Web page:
“It is surprising that the United Nations accepts the negative participation of the delegation of the regime. It is also surprising that the UN views the mere participation of the regime delegation as an achievement, thus departing from the real substance and content of the Geneva process.”

Ramadan concluded his remarks by emphasizing that the continuation of the Geneva process without achieving tangible progress, and especially given the continued military escalation by the regime and its allies and their attempts to resolve the conflict militarily, has hampered the process, undermined popular confidence in it, and sapped the required momentum behind it.

“It is widely believed now that the regime and its backers are exploiting the process to give the impression of engaging in a political process which they have emptied of any substance or meaning.” (Source: Syrian Coalition’s Media Department)

28 July 2017 In Coalition News

More than 1,300 civilians have so far been killed in Raqqa city as battles to capture the city from ISIS have intensified. According to the United Nations, at least 200,000 people have fled the city since April 1.

Local activists said that over 40 people were killed on Thursday after international anti-ISIS coalition jets carried out multiple airstrikes on central Raqqa. Civilian homes inside the city have been subjected to shelling by heavy artillery and guided missiles by the militias of the so-called Syrian Democratic Forces (SDF).

Moreover, at least 36 civilians were killed on Wednesday by heavy international coalition airstrikes and artillery fire by SDF targeting the city.

Raqqa city has come under constant bombardment for nearly 50 days by the International coalition and the SDF militia. According to figures compiled by the Syrian Coalition’s media office, a total of 1,342 civilians have so far been killed while hundreds more, half of them women and children, have been injured as a result of the heavy bombardment.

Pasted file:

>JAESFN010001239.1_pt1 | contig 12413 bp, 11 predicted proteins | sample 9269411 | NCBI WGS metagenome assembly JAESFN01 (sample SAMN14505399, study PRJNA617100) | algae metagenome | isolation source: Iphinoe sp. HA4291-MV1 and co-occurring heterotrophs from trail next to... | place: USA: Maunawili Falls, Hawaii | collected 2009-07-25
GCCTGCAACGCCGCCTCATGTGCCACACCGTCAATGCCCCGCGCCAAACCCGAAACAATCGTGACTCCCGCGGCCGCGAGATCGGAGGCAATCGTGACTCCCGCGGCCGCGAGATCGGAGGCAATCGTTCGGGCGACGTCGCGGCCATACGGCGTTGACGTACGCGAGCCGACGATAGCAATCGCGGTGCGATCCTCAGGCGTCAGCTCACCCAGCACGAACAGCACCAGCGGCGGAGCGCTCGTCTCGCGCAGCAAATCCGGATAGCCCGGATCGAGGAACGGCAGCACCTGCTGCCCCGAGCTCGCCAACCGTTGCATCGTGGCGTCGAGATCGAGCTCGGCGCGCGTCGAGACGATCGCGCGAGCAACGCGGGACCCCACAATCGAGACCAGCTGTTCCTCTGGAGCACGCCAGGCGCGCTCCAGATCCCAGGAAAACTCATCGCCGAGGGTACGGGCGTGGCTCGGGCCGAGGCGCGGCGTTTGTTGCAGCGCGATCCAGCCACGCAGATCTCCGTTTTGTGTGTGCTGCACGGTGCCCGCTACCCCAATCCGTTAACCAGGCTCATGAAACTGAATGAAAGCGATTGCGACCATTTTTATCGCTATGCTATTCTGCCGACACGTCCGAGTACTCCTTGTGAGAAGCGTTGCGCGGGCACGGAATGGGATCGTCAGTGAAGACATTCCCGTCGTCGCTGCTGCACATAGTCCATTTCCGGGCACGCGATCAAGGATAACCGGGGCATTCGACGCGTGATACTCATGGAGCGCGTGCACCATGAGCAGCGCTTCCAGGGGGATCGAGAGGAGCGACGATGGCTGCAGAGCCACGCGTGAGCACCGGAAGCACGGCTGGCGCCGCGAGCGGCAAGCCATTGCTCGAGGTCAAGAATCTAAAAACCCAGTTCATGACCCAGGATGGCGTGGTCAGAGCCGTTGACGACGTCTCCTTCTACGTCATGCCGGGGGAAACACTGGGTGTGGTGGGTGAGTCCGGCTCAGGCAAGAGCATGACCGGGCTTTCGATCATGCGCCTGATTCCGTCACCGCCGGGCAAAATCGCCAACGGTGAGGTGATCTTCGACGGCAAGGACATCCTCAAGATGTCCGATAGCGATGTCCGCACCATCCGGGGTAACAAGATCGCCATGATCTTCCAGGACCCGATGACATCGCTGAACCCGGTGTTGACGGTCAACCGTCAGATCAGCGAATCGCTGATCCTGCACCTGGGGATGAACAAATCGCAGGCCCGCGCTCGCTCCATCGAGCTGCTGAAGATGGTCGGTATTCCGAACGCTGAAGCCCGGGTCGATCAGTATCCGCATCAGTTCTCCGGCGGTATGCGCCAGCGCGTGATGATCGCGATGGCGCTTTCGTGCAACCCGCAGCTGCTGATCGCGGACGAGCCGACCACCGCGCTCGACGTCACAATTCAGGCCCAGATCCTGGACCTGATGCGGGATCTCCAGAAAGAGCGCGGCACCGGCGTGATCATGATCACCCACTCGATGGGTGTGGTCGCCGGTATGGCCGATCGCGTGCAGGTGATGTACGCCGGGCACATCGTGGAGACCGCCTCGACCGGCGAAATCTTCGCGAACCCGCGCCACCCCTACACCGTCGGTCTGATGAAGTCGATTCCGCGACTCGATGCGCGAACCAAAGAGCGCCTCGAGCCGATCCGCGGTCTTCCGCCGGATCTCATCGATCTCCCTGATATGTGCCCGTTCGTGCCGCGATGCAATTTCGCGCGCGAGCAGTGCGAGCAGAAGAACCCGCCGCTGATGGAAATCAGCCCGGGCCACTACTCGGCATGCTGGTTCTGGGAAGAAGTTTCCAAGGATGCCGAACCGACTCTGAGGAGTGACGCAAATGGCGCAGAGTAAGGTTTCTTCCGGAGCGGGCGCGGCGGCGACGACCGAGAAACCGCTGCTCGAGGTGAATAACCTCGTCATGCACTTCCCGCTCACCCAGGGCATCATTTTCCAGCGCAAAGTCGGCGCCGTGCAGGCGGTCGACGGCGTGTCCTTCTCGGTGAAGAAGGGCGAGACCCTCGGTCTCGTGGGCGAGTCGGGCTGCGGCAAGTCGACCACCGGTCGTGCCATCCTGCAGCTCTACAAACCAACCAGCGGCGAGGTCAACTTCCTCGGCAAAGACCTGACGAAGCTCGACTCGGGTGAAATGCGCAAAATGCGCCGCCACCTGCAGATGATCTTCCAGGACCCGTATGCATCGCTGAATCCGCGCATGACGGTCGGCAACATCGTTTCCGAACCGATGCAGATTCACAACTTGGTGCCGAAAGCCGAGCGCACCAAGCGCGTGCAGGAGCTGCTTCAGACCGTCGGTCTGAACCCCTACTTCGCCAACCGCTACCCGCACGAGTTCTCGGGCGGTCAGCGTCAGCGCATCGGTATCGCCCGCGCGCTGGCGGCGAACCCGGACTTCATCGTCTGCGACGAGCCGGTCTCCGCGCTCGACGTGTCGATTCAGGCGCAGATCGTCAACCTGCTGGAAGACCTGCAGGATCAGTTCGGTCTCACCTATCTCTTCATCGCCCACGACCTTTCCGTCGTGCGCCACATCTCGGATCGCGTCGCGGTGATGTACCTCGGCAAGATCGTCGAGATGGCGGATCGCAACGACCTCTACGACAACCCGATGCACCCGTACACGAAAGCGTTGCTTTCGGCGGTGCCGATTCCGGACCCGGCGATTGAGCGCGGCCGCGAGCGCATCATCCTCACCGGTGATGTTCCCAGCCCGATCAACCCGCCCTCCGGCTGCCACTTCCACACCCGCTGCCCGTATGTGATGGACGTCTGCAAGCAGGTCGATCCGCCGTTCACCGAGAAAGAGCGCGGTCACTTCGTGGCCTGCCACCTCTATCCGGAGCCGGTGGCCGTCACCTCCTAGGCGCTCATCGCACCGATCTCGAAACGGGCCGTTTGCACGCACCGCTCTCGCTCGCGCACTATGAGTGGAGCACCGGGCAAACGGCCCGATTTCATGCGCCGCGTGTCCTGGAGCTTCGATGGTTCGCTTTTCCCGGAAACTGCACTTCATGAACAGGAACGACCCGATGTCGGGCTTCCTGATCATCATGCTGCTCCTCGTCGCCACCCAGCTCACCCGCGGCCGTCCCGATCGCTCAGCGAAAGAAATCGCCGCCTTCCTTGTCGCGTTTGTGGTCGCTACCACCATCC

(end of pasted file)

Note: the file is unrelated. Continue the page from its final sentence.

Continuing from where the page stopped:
Meanwhile, the UN Assistant Secretary-General for Humanitarian Affairs Ursula Mueller told the UN Security Council in a video briefing from Amman, Jordan on Thursday that more than 200,000 civilians have fled their homes in Syria around Raqqa city since April 1. The number included over 30,000 who were displaced in July, Mueller added.

In a press conference held on Friday, the Syrian Coalition strongly condemned attacks on civilians, saying that it deeply regretted the death of civilians at the hands of the International anti-ISIS Coalition.

The Coalition called for an end to attacks on civilians, launching transparent investigations into attacks that have led to the deaths of hundreds and possibly thousands of civilians, including women, children, and entire families.

The Coalition underscored that residents of Raqqa must be allowed to fully administer their province through an elected local council under the supervision of the Syrian Coalition and the Syrian Interim Government (SIG) and with the participation of civil society. It stressed that the city should be administered independently from foreign interference and the influence of extremist forces that do not adhere to the guiding principles of the Syrian revolution and its goals. (Source: Syrian Coalition’s Media Department)